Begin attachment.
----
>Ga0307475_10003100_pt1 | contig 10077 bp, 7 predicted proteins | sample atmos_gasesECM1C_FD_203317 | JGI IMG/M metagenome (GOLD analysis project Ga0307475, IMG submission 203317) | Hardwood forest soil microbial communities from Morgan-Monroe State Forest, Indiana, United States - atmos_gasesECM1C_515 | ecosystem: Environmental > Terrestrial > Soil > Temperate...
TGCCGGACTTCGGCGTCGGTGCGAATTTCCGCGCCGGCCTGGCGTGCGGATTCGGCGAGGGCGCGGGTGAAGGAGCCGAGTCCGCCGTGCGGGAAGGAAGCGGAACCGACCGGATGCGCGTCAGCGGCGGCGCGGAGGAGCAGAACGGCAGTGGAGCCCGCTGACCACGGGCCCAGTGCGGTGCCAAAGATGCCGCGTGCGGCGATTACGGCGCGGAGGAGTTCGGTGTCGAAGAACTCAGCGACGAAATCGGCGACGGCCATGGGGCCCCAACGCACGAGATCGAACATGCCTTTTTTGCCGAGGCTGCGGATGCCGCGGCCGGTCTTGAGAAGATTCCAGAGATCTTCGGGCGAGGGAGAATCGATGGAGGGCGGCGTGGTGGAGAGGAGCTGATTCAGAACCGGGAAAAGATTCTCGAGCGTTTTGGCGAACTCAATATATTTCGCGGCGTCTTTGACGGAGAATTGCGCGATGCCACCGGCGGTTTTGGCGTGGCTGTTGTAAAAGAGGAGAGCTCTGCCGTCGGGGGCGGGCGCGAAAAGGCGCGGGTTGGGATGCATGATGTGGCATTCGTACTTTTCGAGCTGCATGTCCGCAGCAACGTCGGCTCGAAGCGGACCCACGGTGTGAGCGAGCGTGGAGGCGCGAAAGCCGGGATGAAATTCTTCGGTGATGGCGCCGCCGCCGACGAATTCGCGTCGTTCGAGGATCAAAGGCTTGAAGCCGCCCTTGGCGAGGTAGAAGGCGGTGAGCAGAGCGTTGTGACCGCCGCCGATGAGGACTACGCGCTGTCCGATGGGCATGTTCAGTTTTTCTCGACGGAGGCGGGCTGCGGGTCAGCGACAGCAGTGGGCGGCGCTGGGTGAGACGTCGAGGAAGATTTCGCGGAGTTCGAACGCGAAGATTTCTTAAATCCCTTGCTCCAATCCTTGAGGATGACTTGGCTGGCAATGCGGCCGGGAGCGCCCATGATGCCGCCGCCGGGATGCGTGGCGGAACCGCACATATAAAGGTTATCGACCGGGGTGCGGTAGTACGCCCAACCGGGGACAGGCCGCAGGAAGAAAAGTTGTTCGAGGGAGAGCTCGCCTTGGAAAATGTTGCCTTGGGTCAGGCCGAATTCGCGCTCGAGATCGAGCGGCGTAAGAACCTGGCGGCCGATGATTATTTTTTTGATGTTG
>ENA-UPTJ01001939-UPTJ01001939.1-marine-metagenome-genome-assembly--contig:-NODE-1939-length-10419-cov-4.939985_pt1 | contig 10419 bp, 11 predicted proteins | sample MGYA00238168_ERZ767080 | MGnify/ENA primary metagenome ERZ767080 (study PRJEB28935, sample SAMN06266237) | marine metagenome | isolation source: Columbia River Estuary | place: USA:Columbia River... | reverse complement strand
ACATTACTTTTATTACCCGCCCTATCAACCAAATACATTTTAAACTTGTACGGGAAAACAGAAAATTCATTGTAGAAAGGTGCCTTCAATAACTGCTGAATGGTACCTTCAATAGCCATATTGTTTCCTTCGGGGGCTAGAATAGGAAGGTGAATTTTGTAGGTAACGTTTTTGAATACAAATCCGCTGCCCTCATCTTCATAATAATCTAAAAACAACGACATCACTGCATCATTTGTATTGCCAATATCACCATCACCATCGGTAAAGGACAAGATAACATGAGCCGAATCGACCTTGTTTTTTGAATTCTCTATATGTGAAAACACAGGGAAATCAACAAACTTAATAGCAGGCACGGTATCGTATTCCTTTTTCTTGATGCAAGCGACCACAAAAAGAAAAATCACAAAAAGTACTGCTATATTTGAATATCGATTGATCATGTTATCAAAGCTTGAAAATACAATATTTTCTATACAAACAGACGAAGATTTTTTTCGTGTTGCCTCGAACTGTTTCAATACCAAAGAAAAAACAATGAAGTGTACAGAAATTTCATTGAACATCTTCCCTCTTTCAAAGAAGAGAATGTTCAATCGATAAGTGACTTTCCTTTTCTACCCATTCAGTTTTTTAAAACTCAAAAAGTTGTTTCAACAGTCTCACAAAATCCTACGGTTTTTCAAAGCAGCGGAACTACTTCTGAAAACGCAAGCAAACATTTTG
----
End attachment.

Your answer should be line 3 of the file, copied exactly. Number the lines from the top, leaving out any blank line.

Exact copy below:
>ENA-UPTJ01001939-UPTJ01001939.1-marine-metagenome-genome-assembly--contig:-NODE-1939-length-10419-cov-4.939985_pt1 | contig 10419 bp, 11 predicted proteins | sample MGYA00238168_ERZ767080 | MGnify/ENA primary metagenome ERZ767080 (study PRJEB28935, sample SAMN06266237) | marine metagenome | isolation source: Columbia River Estuary | place: USA:Columbia River... | reverse complement strand